When thinking about how we got here, it helps to have perspective.
The Secret Catholic Insider Guide to Christmas reviews history. A hundred years ago, Christmas was submerged in the trenches of the ‘War to End All Wars.’ Here in Germany, the troop trains departed with light-hearted graffiti scrawled on their sides: “On our way to a holiday in Paris.” In England, the Catholic apologist Hilaire Belloc was busy exhorting the crowds; the war would be won in weeks, he assured them.
They were all wrong. Instead, in the ferocious fighting in the trenches of France, the blood of a generation was spent. Just this month, England paid tribute to her World War I dead – 888,000 people – with a cascade of blood-red poppies lapping up around the moat of the Tower.
Triggered by the domino effect of a network of commitments made by Europe’s inter-related aristocracy, World War I had massive effects. It set off a backlash of class war in the British Isles, as two generations of women lost sweethearts and sons. On the Continent, a fatherless generation of Germans became the perfect raw material for Hitler’s minions.
But the end of that War laid down the conditions for more horror in 1939. This time, Hitler’s European conflict sucked the rest of the world into its maelstrom as horrific battles erupted on land and sea, on faraway continents and foreign seas. In the Far East, Japan’s merciless march would only be stopped by an equally-merciless atomic bomb strike on its two cities with substantial Catholic populations – Hiroshima and Nagasaki.
Millions died or were maimed. Civilizations foundered. By the end, as the capitals of old Christendom lay in flames, an Iron Curtain of totalitarianism descended on most of Asia and large parts of Europe and Latin America. The globe became a chessboard of terror, with every local conflict a proxy war for the superpowers.
This is the world that created the present generations. One hundred years later, the cultural aftermath of all this chaos is with us still in ISIS and all it stands for, facing a wavering West with an uncertain grasp of what it actually is.
Because through the long lens of history, we are old Christendom, like it or not.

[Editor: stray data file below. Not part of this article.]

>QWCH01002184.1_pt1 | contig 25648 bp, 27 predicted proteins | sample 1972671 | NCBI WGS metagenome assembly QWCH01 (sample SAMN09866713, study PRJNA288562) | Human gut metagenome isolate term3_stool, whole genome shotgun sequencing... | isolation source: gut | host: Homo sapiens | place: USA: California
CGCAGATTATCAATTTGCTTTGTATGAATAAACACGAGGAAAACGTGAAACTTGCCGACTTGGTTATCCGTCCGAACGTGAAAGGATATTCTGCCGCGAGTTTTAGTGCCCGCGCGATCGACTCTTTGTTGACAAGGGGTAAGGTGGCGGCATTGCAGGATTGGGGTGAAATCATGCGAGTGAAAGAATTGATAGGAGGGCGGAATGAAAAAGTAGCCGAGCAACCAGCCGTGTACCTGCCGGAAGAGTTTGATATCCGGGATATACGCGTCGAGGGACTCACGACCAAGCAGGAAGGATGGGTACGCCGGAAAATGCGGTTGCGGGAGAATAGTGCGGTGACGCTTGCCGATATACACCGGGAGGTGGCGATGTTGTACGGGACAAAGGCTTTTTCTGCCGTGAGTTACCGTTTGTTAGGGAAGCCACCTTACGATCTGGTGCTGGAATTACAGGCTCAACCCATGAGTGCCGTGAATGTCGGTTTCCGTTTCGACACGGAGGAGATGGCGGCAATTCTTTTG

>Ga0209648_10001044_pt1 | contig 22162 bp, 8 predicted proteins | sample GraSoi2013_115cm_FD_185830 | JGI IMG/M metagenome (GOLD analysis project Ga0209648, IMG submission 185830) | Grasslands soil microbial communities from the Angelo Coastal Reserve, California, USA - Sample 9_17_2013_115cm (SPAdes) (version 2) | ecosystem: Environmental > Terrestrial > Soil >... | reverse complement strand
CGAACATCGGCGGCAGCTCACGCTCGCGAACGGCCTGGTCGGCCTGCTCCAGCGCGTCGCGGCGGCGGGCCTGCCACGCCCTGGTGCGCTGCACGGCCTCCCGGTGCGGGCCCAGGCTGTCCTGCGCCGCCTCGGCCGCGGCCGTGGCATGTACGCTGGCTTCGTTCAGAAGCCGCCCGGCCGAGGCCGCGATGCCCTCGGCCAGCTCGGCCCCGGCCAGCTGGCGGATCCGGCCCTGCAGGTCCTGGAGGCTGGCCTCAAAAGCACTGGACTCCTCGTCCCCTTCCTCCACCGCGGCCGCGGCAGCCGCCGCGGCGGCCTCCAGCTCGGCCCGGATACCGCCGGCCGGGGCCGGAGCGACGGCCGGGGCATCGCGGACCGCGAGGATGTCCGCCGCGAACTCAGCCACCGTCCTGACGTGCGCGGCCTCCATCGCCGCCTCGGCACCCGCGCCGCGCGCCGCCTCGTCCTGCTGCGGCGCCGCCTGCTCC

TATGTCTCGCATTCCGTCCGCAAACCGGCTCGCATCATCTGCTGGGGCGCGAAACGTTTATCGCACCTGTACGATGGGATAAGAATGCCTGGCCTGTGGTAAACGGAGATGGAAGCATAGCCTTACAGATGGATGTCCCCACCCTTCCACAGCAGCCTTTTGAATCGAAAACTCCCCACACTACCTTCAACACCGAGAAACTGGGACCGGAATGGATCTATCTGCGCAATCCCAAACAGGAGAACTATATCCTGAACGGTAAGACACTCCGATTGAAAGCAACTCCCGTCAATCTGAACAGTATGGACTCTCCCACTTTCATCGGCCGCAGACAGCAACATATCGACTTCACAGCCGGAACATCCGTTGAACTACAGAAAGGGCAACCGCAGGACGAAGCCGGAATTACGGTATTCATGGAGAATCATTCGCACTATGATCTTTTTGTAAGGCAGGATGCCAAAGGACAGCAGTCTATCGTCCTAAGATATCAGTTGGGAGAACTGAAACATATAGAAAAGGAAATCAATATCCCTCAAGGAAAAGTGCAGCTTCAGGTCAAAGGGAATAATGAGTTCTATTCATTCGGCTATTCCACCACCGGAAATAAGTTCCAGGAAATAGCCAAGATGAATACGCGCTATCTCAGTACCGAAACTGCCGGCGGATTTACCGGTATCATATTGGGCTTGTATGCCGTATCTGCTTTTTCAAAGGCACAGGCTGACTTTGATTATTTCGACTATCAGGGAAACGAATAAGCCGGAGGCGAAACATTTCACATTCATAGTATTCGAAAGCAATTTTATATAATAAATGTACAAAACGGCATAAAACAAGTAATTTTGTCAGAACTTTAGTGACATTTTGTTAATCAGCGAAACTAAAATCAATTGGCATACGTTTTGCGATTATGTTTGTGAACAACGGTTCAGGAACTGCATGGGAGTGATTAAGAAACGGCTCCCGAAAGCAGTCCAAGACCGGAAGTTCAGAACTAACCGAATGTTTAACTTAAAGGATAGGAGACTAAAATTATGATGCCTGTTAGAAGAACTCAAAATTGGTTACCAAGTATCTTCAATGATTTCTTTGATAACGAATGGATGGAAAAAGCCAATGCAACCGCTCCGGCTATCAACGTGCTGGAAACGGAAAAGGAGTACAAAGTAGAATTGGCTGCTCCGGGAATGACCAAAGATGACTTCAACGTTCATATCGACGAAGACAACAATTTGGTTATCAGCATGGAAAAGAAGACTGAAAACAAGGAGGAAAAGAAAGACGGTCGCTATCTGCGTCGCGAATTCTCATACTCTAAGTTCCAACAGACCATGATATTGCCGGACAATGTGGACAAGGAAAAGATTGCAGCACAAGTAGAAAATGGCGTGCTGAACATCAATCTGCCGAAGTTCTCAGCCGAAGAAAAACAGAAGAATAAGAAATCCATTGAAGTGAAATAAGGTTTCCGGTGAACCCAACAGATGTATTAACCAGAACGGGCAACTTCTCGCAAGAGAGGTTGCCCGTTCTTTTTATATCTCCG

And the bloody awful truth is that these 20th century wars –hot and cold – called everything that our great-grandparents believed into question. Beauty, tradition, authority, family, religion, duty – all these were virtues for the generations that preceded us.
In the years after World War II, the ‘counter-culture’ has attacked all of this, starting with the avant-garde and spreading like Ebola through the popular culture at the speed of the new jet planes and television programs that girdled the world. Today, it’s all bandwidth and delivery systems in a globalized economy which supports super-wealthy Western elites and their media proponents who advance a consumerist agenda.
So, how do you ‘facilitate’ more consumers with more money to spend on the stuff you’re peddling? Make them think they want whatever you’re peddling more than they need faith and family. Everything else flows from there.
It’s an agenda fueled by both ignorance of and loathing for all everything our great-grandparents treasured. And in a deep irony that Chesterton’s famous demon Slashreap would surely appreciate, this holiday season they will unfailingly package these almost-lost, longed-for virtues – knowing their timeless appeal – and sell them to us as sentimental Christmas schlock.
So, what weapon do we have against all of this? There is only our Faith. Just like our great-grandparents had — as you will see in ‘The Secret Catholic Insider Guide to Christmas.’
“Was ever another command so obeyed? For century after century, spreading slowly to every continent and country and among every race on earth, this action has been done, in every conceivable human circumstance, for every conceivable human need from infancy and before it to extreme old age and after it, from the pinnacle of earthly greatness to the refuge of fugitives in the caves and dens of the earth. Men have found no better thing than this to do for kings at their crowning and for criminals going to the scaffold; for armies in triumph or for a bride and bridegroom in a little country church; for the proclamation of a dogma or for a good crop of wheat; for the wisdom of the Parliament of a mighty nation or for a sick old woman afraid to die; for a schoolboy sitting an examination or for Columbus setting out to discover America; for the famine of whole provinces or for the soul of a dead lover; in thankfulness because my father did not die of pneumonia; for a village headman much tempted to return to fetich because the yams had failed; because the Turk was at the gates of Vienna; for the repentance of Margaret; for the settlement of a strike; for a son for a barren woman; for Captain so-and-so wounded and prisoner of war; while the lions roared in the nearby amphitheatre; on the beach at Dunkirk; while the hiss of scythes in the thick June grass came faintly through the windows of the church; tremulously, by an old monk on the fiftieth anniversary of his vows; furtively, by an exiled bishop who had hewn timber all day in a prison camp near Murmansk; gorgeously, for the canonisation of S. Joan of Arc—one could fill many pages with the reasons why men have done this, and not tell a hundredth part of them. And best of all, week by week and month by month, on a hundred thousand successive Sundays, faithfully, unfailingly, across all the parishes of Christendom, the pastors have done this just to make the plebs sancta Dei—the holy common people of God.”*
Pass it on.
A holy Advent and a merry Christmas,
Beverly De Soto Stevens
Editor, Regina Magazine
*From The Shape of the Liturgy, Dom Gregory Dix, O.S.B.